Sorry, guys – with the holiday, and this damn respiratory thing I can’t seem to shake, I’m afraid I fell down on the job a little bit this week. Anyway, here’s a spec card I drew a long time back but I don’t think I ever posted – at least, not in its entirety. The second part will show up later in the week.
Right now, I can barely take a full breath without a coughing fit, and I have the distinct feeling that I’m drowning. But I made it to and from my holiday destination safely, and now I’m turning in, in the hopes that a good night’s sleep will help me a bit. Please accept my apologies for not keeping up with comments last week – I’ve been feeling crummy for a full ten days. It has to end sooner or later, though.
Oh, and the text above is as follows:
BTR-191 Tank Hunter Variant “PG”
AFFILIATION: Federated Socialist Republics
YEAR IN SERVICE: 1986 (BTR-100 Type); 1996 (Tank Hunter Variant)
NATION OF ORIGIN: Russian People’s Federative Socialist Republic
DESIGNER: Gorkovsky Design Bureau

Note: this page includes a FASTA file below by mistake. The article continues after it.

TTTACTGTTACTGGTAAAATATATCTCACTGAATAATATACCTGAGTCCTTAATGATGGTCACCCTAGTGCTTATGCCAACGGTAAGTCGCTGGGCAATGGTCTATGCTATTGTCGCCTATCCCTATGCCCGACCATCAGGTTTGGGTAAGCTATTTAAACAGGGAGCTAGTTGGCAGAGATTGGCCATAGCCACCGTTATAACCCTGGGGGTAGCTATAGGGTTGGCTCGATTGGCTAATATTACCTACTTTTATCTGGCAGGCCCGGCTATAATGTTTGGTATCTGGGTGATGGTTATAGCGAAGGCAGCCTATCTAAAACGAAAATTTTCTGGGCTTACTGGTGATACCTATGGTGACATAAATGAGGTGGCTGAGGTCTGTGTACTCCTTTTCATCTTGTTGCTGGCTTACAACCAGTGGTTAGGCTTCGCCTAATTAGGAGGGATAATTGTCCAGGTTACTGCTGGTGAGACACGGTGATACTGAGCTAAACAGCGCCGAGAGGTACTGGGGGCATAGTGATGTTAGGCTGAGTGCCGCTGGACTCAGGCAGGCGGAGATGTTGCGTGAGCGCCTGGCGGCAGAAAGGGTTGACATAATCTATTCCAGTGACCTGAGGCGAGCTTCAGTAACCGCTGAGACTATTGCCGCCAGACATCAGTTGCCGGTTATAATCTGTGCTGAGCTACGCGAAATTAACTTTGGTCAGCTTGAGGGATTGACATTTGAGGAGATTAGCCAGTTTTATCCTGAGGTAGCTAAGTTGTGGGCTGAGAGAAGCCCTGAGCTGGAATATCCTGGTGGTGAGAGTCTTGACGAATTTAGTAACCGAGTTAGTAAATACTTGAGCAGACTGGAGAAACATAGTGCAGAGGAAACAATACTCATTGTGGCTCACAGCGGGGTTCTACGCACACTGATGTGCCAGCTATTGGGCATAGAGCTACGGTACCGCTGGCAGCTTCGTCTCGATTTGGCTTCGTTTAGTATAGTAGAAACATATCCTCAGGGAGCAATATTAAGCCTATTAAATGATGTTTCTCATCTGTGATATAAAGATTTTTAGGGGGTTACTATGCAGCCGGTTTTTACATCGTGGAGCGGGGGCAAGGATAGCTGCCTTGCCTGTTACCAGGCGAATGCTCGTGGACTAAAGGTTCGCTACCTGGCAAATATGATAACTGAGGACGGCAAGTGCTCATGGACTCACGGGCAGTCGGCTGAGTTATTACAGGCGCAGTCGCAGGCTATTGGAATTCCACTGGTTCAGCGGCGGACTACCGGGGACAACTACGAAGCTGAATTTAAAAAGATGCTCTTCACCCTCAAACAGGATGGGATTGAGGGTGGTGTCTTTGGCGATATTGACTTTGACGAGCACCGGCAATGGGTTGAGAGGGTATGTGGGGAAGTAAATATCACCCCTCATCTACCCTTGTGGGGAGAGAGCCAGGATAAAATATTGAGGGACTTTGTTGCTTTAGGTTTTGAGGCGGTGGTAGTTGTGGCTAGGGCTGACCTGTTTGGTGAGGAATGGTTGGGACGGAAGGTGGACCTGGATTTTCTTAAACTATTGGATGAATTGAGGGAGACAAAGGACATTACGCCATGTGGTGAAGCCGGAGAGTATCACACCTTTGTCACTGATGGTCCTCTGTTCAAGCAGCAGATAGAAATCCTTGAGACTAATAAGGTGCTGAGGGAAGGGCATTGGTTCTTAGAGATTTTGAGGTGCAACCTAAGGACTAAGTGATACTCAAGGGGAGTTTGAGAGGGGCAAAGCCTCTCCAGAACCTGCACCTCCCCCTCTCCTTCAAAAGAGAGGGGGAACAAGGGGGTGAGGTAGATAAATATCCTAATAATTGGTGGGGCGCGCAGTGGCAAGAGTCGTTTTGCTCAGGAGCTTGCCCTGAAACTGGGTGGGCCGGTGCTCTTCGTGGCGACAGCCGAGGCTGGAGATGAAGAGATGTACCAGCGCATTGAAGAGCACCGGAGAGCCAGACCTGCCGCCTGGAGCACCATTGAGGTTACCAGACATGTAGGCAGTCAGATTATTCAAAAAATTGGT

MANUFACTURER: Uralvagonzavod Science-Industrial Combine, PLC
UNIT COST: CA$540,000 (1997, est.)
Improved UNA armor composites developed in the past few years have driven FSR planners towards the wider use of electromagnetic weaponry as an alternative to traditional HEAT warhead antitank missiles. The enormous destructive potential of the PG series Electrokinetic Rifle has produced a variety of potential applications, of which the newly-introduced BTR-191 is the most recent. Based on the BTR-100 armored personnel carrier, the BTR-191’s interior has been radically reconfigured to carry the massive RATEC thermoelectric generator needed to operate an electrokinetic weapon. As a result, it can no longer carry any infantry to support it, and all weaponry other than the main gun has been removed to lighten the load on the chassis. The armor has also been thinned significantly, and so the BTR-191 is a weapon that depends more than any other on getting the first shot to be effective. This, in a sense, typifies the broader scope of FSR military policy in the increasingly paranoid atmosphere of the late 1990’s. As a result, the BTR-191 itself is seen by UNA planners as being mainly an expedient rather than a serious battle-line unit. As an attempt by FSR planners to get advanced weaponry onto the battlefield as quickly as possible, it has had some limited success. However, although it has seen deployment in large numbers across Asia and Africa, it has yet to become as a serious combat threat, since its higher profile and large detection signature make it easy to find and eliminate from the air.
God willing, I’ll survive this one! If not, avenge my death! See you soon, folks.